by: Sithu Thein Swe, 4/29/15
Last month I had the opportunity to attend the California Charter School Association (CCSA) Annual Conference in Sacramento, and presented to a group of charter school leaders alongside our friends at Camino Nuevo Charter Academy. We had the privilege of supporting Camino’s strategic business planning a few years back, and it was rewarding to present with Dr. Ana Ponce and Atyani Howard as they shared how they’ve made their strategies real and ensured their plan is a living document.
I won’t pretend that this short post can do justice to the great insights, perspectives, and advice Ana and Atyani shared. Still, I wanted to quickly share a few highlights that stood out to me, on the hard work of implementing a strategic plan:
A strategic plan isn’t a silver bullet, it’s an anchor.
It’s important to note that a strategic plan doesn’t magically solve (or prevent) all challenges and issues. Rather, it serves as an anchor by helping institutionalize and codify the Camino model amidst tremendous growth. It eliminates wasted energy, keeps the organization focused on where it’s headed, and drives (and even simplifies) decision-making to focus on achieving the organization’s impact.
Continue to engage those stakeholders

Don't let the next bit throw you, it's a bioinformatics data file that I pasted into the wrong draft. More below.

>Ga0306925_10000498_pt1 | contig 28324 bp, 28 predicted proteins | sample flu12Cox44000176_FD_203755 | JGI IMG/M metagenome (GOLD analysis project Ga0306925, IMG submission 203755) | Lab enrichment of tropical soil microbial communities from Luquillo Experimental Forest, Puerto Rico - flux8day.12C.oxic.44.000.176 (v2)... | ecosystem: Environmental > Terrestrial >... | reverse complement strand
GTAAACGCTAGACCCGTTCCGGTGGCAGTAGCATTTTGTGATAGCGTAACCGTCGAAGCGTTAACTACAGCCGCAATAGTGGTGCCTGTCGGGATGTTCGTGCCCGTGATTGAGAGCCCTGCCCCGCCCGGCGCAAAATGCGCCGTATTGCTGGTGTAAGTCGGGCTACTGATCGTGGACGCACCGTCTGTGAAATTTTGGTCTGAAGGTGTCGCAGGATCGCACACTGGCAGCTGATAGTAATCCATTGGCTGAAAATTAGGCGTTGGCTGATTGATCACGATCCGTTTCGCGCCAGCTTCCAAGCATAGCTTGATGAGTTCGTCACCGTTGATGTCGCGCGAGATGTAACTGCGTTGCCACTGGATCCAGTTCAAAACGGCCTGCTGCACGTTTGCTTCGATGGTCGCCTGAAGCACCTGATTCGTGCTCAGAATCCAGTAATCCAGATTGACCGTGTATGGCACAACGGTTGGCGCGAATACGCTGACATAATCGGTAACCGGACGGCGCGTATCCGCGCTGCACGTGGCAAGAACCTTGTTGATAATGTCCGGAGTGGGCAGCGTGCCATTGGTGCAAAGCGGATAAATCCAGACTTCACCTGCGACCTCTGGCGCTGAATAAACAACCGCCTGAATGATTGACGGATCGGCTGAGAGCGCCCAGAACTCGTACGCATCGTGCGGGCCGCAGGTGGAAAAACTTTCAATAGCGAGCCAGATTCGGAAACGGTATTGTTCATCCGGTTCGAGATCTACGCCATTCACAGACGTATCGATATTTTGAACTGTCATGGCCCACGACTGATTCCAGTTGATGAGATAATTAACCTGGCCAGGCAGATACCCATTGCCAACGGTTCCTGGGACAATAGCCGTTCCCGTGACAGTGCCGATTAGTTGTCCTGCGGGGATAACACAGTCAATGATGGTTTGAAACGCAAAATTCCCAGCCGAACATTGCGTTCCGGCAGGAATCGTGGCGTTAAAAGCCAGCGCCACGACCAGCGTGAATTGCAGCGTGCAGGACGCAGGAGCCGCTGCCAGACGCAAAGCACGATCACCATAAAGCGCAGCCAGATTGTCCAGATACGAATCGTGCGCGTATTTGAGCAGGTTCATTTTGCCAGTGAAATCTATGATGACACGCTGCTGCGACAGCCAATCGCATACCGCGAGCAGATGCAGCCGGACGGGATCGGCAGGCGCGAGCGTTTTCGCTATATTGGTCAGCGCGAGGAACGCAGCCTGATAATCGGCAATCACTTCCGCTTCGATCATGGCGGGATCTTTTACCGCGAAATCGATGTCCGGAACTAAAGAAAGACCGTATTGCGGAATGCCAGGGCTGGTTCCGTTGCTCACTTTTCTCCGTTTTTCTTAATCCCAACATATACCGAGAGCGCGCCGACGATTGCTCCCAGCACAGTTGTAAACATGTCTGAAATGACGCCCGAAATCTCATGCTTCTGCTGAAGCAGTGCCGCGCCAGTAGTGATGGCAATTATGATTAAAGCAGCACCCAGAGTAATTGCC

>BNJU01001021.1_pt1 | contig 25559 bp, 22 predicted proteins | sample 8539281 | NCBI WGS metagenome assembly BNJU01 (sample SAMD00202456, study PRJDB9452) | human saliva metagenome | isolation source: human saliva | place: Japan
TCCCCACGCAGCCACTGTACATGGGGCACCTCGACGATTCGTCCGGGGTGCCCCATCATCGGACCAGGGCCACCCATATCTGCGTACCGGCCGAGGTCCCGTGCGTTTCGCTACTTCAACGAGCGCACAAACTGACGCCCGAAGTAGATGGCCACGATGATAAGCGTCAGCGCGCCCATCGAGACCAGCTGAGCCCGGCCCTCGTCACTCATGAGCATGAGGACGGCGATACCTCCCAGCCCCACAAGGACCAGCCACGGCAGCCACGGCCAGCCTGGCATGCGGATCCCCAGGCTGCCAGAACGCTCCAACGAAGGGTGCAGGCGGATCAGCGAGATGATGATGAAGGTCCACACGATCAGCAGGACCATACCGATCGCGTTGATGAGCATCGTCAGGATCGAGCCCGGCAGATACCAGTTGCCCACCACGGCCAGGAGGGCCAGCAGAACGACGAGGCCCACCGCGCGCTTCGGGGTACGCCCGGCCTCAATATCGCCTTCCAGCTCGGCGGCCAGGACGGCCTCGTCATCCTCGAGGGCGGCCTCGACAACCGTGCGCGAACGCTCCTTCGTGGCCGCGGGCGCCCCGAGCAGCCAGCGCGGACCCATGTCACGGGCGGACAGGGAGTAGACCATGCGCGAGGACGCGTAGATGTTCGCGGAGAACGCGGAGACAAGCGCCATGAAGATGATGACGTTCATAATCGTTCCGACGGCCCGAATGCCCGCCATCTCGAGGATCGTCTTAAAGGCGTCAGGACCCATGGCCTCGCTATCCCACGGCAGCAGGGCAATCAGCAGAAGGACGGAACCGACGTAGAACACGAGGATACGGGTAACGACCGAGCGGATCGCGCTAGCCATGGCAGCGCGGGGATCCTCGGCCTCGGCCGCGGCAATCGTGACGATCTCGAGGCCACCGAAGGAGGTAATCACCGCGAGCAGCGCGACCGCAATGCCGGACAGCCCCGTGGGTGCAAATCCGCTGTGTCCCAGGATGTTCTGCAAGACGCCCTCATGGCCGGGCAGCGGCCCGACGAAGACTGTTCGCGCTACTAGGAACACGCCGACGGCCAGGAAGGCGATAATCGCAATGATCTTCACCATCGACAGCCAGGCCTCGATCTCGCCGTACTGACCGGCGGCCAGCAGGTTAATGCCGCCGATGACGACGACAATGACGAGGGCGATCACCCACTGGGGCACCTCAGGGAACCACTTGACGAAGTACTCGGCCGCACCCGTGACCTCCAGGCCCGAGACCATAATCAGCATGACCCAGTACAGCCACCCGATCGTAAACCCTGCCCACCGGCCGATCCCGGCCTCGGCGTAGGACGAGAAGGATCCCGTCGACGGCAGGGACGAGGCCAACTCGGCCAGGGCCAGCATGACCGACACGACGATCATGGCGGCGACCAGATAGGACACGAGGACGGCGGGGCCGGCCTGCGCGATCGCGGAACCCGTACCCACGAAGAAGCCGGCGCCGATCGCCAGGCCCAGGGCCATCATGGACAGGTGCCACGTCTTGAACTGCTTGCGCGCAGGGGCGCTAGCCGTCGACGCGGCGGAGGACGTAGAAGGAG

Board members, teachers, community members, parents, and supporters helped inform Camino’s strategic direction, as the planning process focused on engaging the right people in the right ways. In implementing the plan, Camino continues to engage these key groups, for example through their “State of Camino” annual address to principals and staff, where they share updates on the organization’s direction, how things are going, and refinements that have been made.
Expect that things won’t go perfectly as planned, and adapt
We’ve discussed Emergent Strategy in a past post, and it simply means strategies change and evolve. You will inevitably have some unrealized strategies (let those go), but you will also have realized strategies (keep these going) and emergent strategies (seize these opportunities). What’s important is recognizing this reality, learning from what’s working and isn’t, and adapting, while still focused on long-term impact.
It takes investment, but it’s worth it
Even from the few highlights listed above, it’s clear that implementation requires a lot of hard work. It can’t all fall on one person, and the leadership team that drives this work needs the time and capacity to carry through with it. Proactively preparing during the planning process can help, and taking the time to develop key tools can go a long way towards supporting implementation (e.g. an implementation roadmap that is regularly updated; an Impact Formula framework (aka Theory of Change); a performance dashboard at the Board-level and management-level).
Camino’s hard work is paying off—they’re serving more students, growing to additional campuses, engaging the community in exciting ways (such as through La Caminata), and getting recognized for it; they received Charter School of the Year from the California Charter Schools Association (see press release here). To learn more about how you can execute your strategic plan using an implementation roadmap, check out this briefing and to learn more about making your strategic plan a living document, you can explore our resources page.